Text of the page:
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Residential Property

Residential Property

What is a Sale and Purchase Agreement?

The Sale and Purchase Agreement is a legally binding contract outlining the agreed conditions of the buyer and seller of a property. If you are using a real estate agent, they will probably use the ADLS form from the Auckland District Law Society and Real Estate Institute of New Zealand.

The agreement should include the following:

  • Names(s) of the buyer and seller
  • Property’s address and type of title
  • Any chattels to be sold with the property (for example, drapes, white ware, light fittings and fixed floor coverings)
  • Price
  • Rate of interest for late settlement
  • Deposit amount
  • Any buyer conditions
  • Date when the agreement becomes unconditional
  • Settlement date

Why do we need a lawyer to review the Sale and Purchase Agreement?

It is wise to have your lawyer view the draft Sale and Purchase Agreement before you sign – this is for both a private sale and one through a real estate agent – as once signed this is a legally binding agreement.

What is a Title search?

A search carried out to retrieve the document(s) relating to a property’s history. It includes the current status of the title, including the owner, legal description, easements, land covenants and mortgages.

What is a LIM (Land Information Memorandum)?

A LIM is a record of information on a property held by the local authority and includes rates details, any building consents granted, notices relating to the property or neighbouring ones, flood, erosion and contamination risks.

Many Sale and Purchase Agreements have a clause relating to a LIM so your lawyer can consider the LIM before the agreement goes unconditional.

Do I need a building or engineering inspection/report?

By obtaining a professional building and/or engineering report you will be alerted to any matters that may need attention. A building inspector will inspect areas of the house that are reasonably accessible. A normal inspection will cover:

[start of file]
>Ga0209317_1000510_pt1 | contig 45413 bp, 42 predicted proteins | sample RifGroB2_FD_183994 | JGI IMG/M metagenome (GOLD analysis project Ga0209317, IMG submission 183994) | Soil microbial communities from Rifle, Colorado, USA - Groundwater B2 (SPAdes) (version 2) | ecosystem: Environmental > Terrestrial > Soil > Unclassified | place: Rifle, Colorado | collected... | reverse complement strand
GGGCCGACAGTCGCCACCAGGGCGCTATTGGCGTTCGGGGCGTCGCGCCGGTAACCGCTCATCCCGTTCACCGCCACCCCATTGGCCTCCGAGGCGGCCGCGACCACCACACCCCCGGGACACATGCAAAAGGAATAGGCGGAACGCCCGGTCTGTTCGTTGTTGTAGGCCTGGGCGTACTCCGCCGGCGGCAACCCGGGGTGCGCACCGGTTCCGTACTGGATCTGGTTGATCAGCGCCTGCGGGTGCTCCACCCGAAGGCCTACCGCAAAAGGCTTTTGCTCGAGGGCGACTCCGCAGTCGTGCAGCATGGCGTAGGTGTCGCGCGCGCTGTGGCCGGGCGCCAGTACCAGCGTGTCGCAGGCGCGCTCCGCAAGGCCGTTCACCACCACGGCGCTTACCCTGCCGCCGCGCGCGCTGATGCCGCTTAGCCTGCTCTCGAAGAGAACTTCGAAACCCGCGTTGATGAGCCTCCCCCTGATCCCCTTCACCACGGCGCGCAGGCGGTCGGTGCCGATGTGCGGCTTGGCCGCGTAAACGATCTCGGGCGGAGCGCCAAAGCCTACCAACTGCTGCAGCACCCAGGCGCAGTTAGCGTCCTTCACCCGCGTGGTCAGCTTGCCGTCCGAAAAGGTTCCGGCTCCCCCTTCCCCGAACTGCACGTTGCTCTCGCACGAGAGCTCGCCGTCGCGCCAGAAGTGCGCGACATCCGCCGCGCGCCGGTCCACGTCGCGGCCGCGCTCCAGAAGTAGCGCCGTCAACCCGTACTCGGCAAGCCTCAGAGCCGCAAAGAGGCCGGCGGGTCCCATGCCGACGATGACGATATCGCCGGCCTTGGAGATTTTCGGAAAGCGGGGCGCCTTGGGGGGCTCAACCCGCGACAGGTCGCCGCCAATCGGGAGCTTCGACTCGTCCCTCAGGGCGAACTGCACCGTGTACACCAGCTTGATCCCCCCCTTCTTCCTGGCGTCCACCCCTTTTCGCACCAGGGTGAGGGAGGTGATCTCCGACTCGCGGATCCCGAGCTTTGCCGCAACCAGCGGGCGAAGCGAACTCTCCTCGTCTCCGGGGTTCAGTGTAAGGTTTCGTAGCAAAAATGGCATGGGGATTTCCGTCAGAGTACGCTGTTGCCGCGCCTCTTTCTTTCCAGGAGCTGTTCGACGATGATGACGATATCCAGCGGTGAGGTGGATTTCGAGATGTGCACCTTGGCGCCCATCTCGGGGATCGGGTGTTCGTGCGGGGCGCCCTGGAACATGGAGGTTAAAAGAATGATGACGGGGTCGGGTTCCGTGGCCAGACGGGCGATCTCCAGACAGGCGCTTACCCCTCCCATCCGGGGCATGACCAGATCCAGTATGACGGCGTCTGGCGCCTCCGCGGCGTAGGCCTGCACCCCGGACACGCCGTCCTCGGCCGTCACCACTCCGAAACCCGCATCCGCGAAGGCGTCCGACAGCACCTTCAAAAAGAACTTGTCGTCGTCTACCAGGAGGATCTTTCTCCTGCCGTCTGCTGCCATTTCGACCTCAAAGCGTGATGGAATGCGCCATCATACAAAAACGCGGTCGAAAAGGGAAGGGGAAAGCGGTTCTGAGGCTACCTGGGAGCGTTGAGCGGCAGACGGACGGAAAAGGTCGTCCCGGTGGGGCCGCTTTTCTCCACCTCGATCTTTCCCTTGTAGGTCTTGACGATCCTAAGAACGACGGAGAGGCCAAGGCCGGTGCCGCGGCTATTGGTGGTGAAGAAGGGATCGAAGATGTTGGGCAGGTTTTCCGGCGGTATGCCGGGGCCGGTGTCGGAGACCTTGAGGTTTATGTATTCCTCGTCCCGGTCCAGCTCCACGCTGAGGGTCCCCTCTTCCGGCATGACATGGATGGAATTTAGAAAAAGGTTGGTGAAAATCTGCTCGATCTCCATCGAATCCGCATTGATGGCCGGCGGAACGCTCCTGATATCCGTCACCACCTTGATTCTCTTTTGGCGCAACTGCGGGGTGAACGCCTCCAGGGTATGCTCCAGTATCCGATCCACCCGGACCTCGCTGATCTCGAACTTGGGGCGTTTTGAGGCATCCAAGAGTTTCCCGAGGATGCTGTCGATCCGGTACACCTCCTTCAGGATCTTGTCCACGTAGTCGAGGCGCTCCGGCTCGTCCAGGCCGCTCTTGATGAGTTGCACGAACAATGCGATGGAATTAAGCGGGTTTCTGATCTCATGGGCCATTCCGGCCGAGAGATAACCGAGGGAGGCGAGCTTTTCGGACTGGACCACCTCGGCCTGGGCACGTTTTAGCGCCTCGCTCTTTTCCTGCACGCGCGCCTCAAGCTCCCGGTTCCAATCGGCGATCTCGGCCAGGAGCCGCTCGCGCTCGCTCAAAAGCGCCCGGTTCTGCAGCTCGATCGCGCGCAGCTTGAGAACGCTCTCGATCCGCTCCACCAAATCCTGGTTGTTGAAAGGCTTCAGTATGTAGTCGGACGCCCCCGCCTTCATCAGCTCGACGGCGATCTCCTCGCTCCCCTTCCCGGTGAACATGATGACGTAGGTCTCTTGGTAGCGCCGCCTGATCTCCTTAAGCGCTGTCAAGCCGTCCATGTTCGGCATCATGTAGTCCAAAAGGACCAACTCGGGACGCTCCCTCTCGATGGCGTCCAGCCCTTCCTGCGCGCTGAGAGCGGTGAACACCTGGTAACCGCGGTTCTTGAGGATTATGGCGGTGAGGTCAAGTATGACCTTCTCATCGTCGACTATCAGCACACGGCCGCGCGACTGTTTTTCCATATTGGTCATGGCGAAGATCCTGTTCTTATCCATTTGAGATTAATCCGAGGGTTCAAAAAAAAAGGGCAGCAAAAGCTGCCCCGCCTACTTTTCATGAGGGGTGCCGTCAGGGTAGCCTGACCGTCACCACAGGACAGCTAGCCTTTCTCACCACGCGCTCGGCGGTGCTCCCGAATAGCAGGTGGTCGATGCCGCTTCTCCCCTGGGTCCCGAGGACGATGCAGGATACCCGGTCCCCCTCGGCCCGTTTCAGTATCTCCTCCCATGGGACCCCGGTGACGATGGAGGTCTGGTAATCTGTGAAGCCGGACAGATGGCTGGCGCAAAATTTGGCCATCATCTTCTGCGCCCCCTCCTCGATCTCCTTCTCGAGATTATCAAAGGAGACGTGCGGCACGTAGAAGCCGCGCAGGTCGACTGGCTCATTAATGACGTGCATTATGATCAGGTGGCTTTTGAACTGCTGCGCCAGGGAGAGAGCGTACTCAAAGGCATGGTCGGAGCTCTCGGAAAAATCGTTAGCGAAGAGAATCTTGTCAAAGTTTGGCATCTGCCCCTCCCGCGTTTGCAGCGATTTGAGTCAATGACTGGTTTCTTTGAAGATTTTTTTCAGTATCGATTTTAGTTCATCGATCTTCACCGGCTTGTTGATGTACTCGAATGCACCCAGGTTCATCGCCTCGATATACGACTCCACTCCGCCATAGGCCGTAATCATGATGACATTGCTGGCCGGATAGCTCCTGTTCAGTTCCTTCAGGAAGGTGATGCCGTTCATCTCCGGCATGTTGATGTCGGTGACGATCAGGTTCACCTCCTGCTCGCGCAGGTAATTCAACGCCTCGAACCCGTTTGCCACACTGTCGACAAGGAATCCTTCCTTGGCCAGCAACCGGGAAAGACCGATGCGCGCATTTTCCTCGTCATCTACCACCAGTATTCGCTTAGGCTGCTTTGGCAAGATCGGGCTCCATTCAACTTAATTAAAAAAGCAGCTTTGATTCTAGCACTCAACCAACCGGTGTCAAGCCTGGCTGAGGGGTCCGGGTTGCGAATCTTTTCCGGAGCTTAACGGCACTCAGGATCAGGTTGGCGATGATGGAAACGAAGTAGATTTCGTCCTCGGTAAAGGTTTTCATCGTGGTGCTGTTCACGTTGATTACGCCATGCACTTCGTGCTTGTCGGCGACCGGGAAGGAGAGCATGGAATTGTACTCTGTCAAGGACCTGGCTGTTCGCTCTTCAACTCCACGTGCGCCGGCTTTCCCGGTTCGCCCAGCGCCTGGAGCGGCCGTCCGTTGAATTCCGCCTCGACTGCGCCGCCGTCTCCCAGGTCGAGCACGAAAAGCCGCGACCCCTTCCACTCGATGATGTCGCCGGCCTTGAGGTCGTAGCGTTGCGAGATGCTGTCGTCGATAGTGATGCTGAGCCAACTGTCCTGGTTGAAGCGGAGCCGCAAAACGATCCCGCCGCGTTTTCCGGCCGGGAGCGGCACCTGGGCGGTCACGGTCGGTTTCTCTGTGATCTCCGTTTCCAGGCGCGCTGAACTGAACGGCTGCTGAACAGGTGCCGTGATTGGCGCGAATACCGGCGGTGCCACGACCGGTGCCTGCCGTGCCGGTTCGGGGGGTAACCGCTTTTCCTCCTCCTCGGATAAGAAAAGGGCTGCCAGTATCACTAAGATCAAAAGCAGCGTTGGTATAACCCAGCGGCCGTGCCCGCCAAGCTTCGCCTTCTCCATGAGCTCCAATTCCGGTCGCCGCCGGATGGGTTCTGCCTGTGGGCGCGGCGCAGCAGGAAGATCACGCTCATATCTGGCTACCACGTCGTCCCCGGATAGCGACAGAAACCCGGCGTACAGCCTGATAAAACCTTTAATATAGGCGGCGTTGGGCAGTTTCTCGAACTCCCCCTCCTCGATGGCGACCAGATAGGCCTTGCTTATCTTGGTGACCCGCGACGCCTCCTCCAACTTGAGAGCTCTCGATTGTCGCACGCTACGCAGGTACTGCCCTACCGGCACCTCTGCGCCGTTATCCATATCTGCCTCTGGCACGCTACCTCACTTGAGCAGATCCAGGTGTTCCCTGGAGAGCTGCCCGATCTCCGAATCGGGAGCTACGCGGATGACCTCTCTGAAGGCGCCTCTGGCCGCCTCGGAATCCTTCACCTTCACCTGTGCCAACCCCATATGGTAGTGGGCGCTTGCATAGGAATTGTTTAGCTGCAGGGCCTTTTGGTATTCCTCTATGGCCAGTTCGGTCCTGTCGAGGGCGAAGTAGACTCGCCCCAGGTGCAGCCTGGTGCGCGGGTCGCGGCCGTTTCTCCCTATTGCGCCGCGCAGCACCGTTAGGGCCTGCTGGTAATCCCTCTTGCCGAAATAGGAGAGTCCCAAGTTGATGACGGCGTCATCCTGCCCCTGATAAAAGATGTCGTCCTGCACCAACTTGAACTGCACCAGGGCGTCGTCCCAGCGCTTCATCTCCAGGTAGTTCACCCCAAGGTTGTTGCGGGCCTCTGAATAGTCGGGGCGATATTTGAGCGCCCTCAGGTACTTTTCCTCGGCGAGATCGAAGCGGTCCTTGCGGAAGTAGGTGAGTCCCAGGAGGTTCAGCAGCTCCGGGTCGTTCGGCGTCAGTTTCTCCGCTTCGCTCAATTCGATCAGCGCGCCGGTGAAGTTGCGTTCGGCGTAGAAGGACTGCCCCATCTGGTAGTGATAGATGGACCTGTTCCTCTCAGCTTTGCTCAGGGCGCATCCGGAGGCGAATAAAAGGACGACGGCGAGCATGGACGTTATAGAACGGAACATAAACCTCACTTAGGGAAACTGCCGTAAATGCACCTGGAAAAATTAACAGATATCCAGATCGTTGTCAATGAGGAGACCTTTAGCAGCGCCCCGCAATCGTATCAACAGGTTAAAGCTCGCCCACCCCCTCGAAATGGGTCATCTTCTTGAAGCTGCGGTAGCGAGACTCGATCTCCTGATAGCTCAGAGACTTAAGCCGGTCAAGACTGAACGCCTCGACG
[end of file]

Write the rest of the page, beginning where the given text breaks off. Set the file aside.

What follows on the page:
• Interior – services
  • Exterior – roof, roof space and sub floor
  • Site – potential for flooding, drainage, site conditions (retaining walls, etc.), run-off from adjacent ground
  • Other buildings on the title

For apartments, the inspector will generally only inspect the interior and balcony, if there is one.

What is a Code of Compliance?

A Code of Compliance (CCC) is a formal statement confirming that the building work carried out on a property is compliant to the building consent issued by a local authority.

An owner of a property owner must apply for a CCC once all the work has been completed and inspected.

What is a valuation report and why do I need it?

There are a number of reasons why people get a valuation report but most of these relate to financing a property either obtaining a mortgage or refinancing. The other reasons are for buyers to work out how much they should pay for a house and sellers how much the house is worth.

A valuation generally involves a registered valuer visiting the property to assess the market worth of the house. They will conduct a full inspection of the property and also look at the property’s title, council zoning maps and other comparable property sales.

What is a unit title?

These are common with apartments and it allows for multiple ownership of common spaces e.g. driveways, walkways and lifts.

What is a cross lease?

This is common with flats or townhouses and it is where a number of people share in the ownership of the land. The owners then lease to each other for 999 years the particular flat or townhouse.

What inspections do we need to conduct on a property before we purchase it?

It is a good idea to carry out:

  • A building inspection
  • An engineers’ inspection
  • A valuation
  • Any other professional advisors – this could include a company that does moisture readings

What are the different types of property ownership?

The majority of land in New Zealand has a fee simple or freehold title. This means that you can make changes to your property without having to change the title of your property.

A property can be bought in:

  • Sole ownership – one person owns the property
  • Co-ownership – more than one person owns the property. These types of ownerships can be in ‘tenants in common’ or ‘joint tenants’.

Tenants in common have a share of the property. This can be equal shares or differing shares. If a tenant in common dies, the share needs to be dealt with by Will.

Joint tenants own an equal share of the property. If a joint tenant dies, the share is passed to the other tenant (they will become the sole owner).

 

Mike Newdick - Residential property specialist

MD

Mike Newdick has enjoyed a successful career with Turner Hopkins since his graduation from Auckland University and admission to the Bar in 1986.

Becoming a partner in 1994, he practices in most areas of law, including commercial and contract matters, finance, property development, sale and purchase, company restructuring and creditor protection, trust and estate work.

Mike is a North Shore resident and actively involved in a number of local community activities, including being an established personality in the surfing world.

“Although Turner Hopkins is seen as a medium size law firm, we pride ourselves on being able to deliver a complete range of professional services.”

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